Wall Street was mixed as the promise of ongoing monetary support to help the US economy kick into higher gear was muted by concern about the outlook for corporate earnings from companies including Groupon and Whole Foods.
With about an hour of trading left in the day in New York, the Dow Jones Industrial Average climbed 0.58 percent, while the Standard & Poor's 500 Index rose 0.37 percent. The Nasdaq Composite Index slid 0.72 percent, as technology stocks fell further out of favour.
Gains in shares of American Express and Verizon Communications, both up 1.8 percent, helped propel the Dow higher.
US Federal Reserve chair Janet Yellen told Congress both the US economy and the American jobs market have continued to improve, but stressed that the Federal Open Market Committee plans to maintain the stream of easy money.
"In light of the considerable degree of slack that remains in labour markets and the continuation of inflation below the committee's 2-percent objective, a high degree of monetary accommodation remains warranted," Yellen told the Joint Economic Committee.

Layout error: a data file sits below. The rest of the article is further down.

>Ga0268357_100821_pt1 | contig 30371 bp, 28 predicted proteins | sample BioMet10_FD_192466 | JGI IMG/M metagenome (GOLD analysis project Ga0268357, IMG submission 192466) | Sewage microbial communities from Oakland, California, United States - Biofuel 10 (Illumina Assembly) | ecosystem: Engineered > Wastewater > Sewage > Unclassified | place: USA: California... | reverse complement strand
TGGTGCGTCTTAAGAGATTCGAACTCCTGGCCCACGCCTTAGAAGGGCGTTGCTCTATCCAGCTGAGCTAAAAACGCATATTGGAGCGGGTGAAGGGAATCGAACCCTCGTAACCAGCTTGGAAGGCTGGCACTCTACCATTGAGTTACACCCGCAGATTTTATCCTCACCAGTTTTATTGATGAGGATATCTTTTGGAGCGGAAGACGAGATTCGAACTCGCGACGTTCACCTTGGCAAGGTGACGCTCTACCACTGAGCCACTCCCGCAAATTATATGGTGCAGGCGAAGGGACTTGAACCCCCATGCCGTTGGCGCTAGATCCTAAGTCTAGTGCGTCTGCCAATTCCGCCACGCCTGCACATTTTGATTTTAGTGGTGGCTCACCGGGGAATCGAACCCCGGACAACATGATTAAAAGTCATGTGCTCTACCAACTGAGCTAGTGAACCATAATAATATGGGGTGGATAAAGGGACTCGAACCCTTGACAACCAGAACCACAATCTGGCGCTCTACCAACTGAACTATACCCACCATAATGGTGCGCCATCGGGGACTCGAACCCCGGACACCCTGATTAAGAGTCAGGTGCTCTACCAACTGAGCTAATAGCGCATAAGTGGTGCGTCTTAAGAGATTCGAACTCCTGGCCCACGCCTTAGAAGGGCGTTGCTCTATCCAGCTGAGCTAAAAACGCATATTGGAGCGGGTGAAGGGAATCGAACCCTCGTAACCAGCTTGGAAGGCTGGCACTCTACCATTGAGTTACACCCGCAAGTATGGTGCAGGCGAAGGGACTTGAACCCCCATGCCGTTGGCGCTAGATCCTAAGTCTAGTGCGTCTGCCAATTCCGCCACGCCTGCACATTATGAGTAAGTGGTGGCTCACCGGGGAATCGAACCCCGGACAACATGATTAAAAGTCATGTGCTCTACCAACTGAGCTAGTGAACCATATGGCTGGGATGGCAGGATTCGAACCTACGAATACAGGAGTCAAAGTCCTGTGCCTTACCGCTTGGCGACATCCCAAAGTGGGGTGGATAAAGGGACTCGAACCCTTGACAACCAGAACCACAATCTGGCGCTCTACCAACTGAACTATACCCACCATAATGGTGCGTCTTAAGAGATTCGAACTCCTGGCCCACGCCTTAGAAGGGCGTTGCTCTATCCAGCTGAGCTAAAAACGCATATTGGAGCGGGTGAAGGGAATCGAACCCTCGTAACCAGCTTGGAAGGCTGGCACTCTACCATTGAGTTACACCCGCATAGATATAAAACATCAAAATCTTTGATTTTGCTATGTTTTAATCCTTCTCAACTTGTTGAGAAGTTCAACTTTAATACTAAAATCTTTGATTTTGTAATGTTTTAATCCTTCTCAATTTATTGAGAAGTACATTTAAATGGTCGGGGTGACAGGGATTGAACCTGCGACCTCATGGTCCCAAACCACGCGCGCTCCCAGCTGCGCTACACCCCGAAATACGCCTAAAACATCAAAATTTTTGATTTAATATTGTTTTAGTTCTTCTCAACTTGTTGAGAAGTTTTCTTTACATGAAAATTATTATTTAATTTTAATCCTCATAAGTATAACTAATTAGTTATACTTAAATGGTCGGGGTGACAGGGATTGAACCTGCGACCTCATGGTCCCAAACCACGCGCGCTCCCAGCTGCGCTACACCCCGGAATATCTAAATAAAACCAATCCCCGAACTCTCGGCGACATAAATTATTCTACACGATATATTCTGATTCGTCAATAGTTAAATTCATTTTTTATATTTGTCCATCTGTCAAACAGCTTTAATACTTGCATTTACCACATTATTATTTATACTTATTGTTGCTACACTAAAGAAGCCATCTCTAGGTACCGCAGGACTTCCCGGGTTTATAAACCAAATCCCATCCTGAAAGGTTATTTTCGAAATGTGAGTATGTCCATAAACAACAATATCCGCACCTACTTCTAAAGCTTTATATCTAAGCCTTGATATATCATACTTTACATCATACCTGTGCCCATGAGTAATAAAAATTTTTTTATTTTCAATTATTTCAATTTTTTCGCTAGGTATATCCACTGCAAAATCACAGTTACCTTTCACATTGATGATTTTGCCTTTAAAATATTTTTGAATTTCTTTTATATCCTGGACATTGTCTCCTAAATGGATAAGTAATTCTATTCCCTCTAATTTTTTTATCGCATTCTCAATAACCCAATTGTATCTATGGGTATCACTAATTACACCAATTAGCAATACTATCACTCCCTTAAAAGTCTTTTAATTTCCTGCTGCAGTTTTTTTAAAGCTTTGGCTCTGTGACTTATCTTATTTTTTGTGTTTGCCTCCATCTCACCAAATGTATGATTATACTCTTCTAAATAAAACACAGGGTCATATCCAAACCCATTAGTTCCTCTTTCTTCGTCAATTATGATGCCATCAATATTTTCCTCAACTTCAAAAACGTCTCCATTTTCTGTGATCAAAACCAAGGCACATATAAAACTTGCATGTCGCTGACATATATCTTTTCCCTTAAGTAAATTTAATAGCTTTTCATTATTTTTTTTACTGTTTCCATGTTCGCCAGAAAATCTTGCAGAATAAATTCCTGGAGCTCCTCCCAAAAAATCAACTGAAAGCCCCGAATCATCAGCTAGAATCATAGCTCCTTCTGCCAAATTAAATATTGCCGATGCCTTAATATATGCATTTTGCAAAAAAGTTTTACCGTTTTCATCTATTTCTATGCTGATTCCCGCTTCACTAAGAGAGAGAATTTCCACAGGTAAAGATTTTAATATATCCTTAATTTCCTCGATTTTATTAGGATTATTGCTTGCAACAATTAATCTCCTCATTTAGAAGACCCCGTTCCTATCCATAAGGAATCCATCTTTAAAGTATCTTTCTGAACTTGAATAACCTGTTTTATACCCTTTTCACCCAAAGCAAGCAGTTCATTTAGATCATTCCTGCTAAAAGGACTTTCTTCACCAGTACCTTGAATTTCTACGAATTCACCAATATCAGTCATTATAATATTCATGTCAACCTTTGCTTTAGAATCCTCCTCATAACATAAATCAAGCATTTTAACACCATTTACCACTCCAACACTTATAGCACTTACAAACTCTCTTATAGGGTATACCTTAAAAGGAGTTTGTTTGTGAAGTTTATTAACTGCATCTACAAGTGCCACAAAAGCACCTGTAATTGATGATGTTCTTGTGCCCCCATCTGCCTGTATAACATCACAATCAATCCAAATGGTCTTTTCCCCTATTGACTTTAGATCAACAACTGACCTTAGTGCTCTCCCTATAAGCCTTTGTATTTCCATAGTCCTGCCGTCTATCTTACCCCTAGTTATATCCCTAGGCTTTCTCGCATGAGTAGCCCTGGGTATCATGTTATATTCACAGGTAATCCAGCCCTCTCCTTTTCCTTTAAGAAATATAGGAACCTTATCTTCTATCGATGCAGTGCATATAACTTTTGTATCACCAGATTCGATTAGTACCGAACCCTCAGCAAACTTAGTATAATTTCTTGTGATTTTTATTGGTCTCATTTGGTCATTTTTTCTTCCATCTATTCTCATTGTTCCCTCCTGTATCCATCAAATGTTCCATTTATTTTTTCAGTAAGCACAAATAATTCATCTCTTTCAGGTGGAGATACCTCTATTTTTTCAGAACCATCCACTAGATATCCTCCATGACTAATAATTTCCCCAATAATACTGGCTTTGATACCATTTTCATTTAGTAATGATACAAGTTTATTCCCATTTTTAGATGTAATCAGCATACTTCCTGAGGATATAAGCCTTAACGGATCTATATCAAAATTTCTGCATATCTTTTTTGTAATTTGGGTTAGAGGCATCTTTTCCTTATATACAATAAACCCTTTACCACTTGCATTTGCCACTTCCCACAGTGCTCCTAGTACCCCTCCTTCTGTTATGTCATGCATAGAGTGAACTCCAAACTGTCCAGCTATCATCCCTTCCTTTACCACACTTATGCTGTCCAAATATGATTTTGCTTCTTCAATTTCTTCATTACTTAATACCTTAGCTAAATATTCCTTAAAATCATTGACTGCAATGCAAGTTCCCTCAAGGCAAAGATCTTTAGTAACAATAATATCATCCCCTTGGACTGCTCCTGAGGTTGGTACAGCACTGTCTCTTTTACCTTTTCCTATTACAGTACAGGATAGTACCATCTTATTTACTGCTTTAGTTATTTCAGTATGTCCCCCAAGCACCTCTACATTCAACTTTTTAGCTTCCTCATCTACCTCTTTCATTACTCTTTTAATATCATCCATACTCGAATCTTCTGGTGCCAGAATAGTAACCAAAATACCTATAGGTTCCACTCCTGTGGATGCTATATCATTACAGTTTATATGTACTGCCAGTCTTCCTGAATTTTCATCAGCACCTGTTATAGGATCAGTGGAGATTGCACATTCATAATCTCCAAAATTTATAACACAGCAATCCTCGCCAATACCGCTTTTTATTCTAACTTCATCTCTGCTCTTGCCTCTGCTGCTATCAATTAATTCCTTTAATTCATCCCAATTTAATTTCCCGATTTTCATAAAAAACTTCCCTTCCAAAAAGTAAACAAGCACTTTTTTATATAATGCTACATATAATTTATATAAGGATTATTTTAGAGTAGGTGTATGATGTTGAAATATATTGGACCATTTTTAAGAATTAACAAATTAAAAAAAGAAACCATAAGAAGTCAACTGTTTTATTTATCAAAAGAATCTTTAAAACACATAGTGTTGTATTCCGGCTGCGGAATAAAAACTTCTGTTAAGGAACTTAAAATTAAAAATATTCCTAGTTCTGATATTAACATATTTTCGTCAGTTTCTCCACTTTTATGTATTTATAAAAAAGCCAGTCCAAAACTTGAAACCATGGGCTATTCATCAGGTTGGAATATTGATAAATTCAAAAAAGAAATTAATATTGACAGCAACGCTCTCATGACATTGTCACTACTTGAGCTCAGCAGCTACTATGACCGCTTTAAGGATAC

Last week the Fed lowered its monthly bond-buying programme by US$10 billion to US$45 billion.
"With the harsh winter behind us, many recent indicators suggest that a rebound in spending and production is already under way, putting the overall economy on track for solid growth in the current quarter," Yellen said. "One cautionary note, though, is that readings on housing activity-a sector that has been recovering since 2011-have remained disappointing so far this year and will bear watching."
Indeed, a Labor Department report on Wednesday showed a gauge of US employee productivity reported the weakest reading in a year in the first quarter, declining at a 1.7 percent annualised rate. Weather was seen as a key reason for the result.
Meanwhile, technology stocks continued their downward slide, as investors reassess some of the loftiest valuations. Shares of Groupon sank, last down more than 20 percent, as the company's sales outlook fell short of expectations.
Shares of Yahoo! fell, last down 6.1 percent. The company is selling about 40 percent of its stake in Alibaba as the Chinese tech company on Tuesday filed for an initial public offering.
"You're seeing a brutal shift from growth and momentum investing to more value-based investing," Chad Morganlander, a fund manager at Stifel Nicolaus & Co, told Bloomberg News.
In other news, Whole Foods shares shed nearly 19 percent after the company missed quarterly profit estimates and then downgraded its forecast for annual earnings amid increased competition.
In Europe, the Stoxx 600 Index ended the day at 336.03, close to where it had started. The UK's FTSE 100 edged a couple of points lower to close at 6,796.44. However, France's CAC 40 gained 0.4 percent, while Germany's DAX added 0.6 percent.
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